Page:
The Carrera Panamericana—a Mexican road rally for modified production cars—had a lasting impact on the automobile, and this particular car is connected to Porsche, for example, adopted the Spanish term “carrera” for numerous models, alluding to its success in the famed race south of the border. For those of us with inclinations of a Klockauian nature, however, there’s no doubt that the stock car class was the most influential, as it elevated heart rates with big-bodied Cadillacs and Oldsmobiles running the brutal, open road endurance race. It was Lincoln, though, that walked away with the lion’s share of accolades in the stock car class (ironically, three full years before Charley Ryan penned the famous rockabilly tune “Hot Rod Lincoln.”)
image source: Lincoln
image source: Lincoln

In 1952 and ’53, Lincoln finished 1-2-3-4 in Carrera Panamericana’s stock car division. The following year was a still-impressive 1-2 finish. The following year, the rally was cancelled due to the public’s distaste for human tragedies on public roads. Or, perhaps it was cancelled because the Mexican government’s mission to promote its new highway system had run its course. Either way, the Lincolns that won weren’t derivatives of Edsel Ford’s bespoke Continental, rather a series of leaner, meaner two-door Lincoln coupes derived from the third-generation Mercury Eight.

By 1952, the ball-joint front suspension and Y-block-powered Lincolns proved that the newly minted Lincoln-Mercury division had a winner on their hands, even if it wasn’t on-par with decades of luxury vehicles from its recent past.
image source: Lincoln
image source: Lincoln

Despite the departure from luxury, this era Lincoln still turns heads, especially as a rally racer, like the 1954 Lincoln Cosmopolitan Coupe Rally Car currently for sale on Bring a Trailer (click here).
This Cosmopolitan is a modern-day recreation, made to race in the late 1990s and now boasting a significant number of accolades. While the coupe isn’t one of the original Carrera Panamericana race cars, this tribute sports a truckload of upgrades for modern day rallying, plus curious body modifications like headlight buckets from a 1956 Oldsmobile and shaved door and trunk handles. To be fair, the Oldsmobile bits give the Cosmopolitan’s front end a more serious, intense face for motorsport.

The interior sports a roll cage with front hoop bars that avoid the dashboard, racing seats with five-point harnesses, a Hurst shifter controlling the GM 700R4 automatic overdrive transmission, and a bevy of niceties like an non-original armrest and aftermarket gauges.

While the GM overdrive transmission might upset purists, the Lincoln Y-block sports a host of worthy modifications: improved heads from the 1956–57 Lincolns, a high volume intake manifold from a Ford truck, lightened reciprocating assembly, aftermarket camshaft and headers, Edelbrock 600cfm carb, and an oxygen sensor/Pertronix ignition to ensure consistent performance in an endurance race setting.

Power is transmitted from the 700R4 trans to a Ford 9-inch rear, while Fox racing shocks (lowering front coil springs with a massive 1¾” sway bar) and drop rear leaf springs with a rear sway bar—reportedly cribbed from a Surburban—round out the package. Four-wheel disc brakes behind a staggered set of 15-inch steel wheels provide the stop and grip. Perhaps Lincoln could have easily scored another 1-2-3-4 win with this 1954 Cosmo in its arsenal instead?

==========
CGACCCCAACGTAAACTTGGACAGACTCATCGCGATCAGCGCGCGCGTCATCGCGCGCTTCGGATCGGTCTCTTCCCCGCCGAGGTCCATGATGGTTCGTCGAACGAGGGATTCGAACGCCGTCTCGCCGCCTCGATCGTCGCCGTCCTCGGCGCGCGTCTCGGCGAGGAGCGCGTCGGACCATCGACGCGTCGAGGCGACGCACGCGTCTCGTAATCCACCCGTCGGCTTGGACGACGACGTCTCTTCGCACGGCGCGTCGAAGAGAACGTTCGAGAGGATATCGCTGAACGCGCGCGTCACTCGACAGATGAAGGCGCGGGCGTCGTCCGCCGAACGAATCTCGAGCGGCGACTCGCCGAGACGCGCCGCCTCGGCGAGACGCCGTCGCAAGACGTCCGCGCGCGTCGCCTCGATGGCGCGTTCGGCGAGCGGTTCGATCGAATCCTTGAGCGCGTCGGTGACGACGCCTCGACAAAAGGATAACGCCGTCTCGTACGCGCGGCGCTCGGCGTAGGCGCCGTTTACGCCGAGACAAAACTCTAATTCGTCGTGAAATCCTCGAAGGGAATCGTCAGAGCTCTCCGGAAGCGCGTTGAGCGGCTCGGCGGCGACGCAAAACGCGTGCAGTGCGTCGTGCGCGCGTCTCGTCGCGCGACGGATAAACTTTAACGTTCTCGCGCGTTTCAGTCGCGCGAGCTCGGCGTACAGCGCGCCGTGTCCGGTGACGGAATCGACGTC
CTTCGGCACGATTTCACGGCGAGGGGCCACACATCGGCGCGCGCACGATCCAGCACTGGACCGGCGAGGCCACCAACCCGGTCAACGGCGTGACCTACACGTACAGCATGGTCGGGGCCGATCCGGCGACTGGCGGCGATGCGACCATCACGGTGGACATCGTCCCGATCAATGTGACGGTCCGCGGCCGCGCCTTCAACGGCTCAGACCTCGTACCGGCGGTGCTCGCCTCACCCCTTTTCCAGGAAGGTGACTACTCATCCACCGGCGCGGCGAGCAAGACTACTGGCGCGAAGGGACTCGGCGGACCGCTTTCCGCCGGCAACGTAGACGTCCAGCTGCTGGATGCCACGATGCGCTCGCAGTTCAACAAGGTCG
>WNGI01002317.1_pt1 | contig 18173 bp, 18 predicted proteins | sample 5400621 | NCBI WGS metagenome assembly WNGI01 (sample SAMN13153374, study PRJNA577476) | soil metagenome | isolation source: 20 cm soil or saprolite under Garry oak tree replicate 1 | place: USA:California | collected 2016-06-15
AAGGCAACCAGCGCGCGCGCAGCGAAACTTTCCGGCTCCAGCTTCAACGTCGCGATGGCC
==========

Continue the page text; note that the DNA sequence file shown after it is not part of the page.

No matter, because this is a fantastic combination of period racing ingenuity with a smattering of modern bits. Judging by the swag included with the vehicle and the years of participation, there’s little doubt this car is an absolute hoot to own, while paying homage to the original Lincolns that paved the way for its heroic rise to road rallying success. And the market agrees, as this Cosmopolitan sold for $44,172 including premium, or roughly $14 grand more than a stock version in perfect #1 (Concours) condition.

This Cosmo—and many other Lincolns of this era—is an interesting diversion from the common stigma that vehicles modified for motorsport (especially out of period) are less prestigious than a factory original. How much an all-original, perfectly-restored 1952–54 Carrera Panamericana Lincoln race car would even fetch these days is hard to say, but there’s something to be said for just driving the wheels off a tribute car without the baggage of historical preservation.
European Journalist and Dr. Hamster without his t-shirt. Photo by Wrench.
European Journalist and Dr. Hamster without his t-shirt. Photo by Wrench.

All images by Bring a Trailer (except where indicated)

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Reader Comments

Well written article super interesting.....

Scrub Hansen
Fountain Valley, CA
Sunday, June 19, 2022
Editor Response Thanks brother. More stories to come.
Aside from my own personal connections to many of the cast of afore mentioned characters, and being very familiar with the car itself, I found both of these 2 GREAT articles VERY informative and entertaining. Much of the info was new news to me, and I appreciated it immensely.

Congratulations to you Christian for all your accomplishments with this now historic 'Hot Rod Lincoln'

el Waggs
Oceanside, CA
Thursday, June 2, 2022
Editor Response Thanks brother.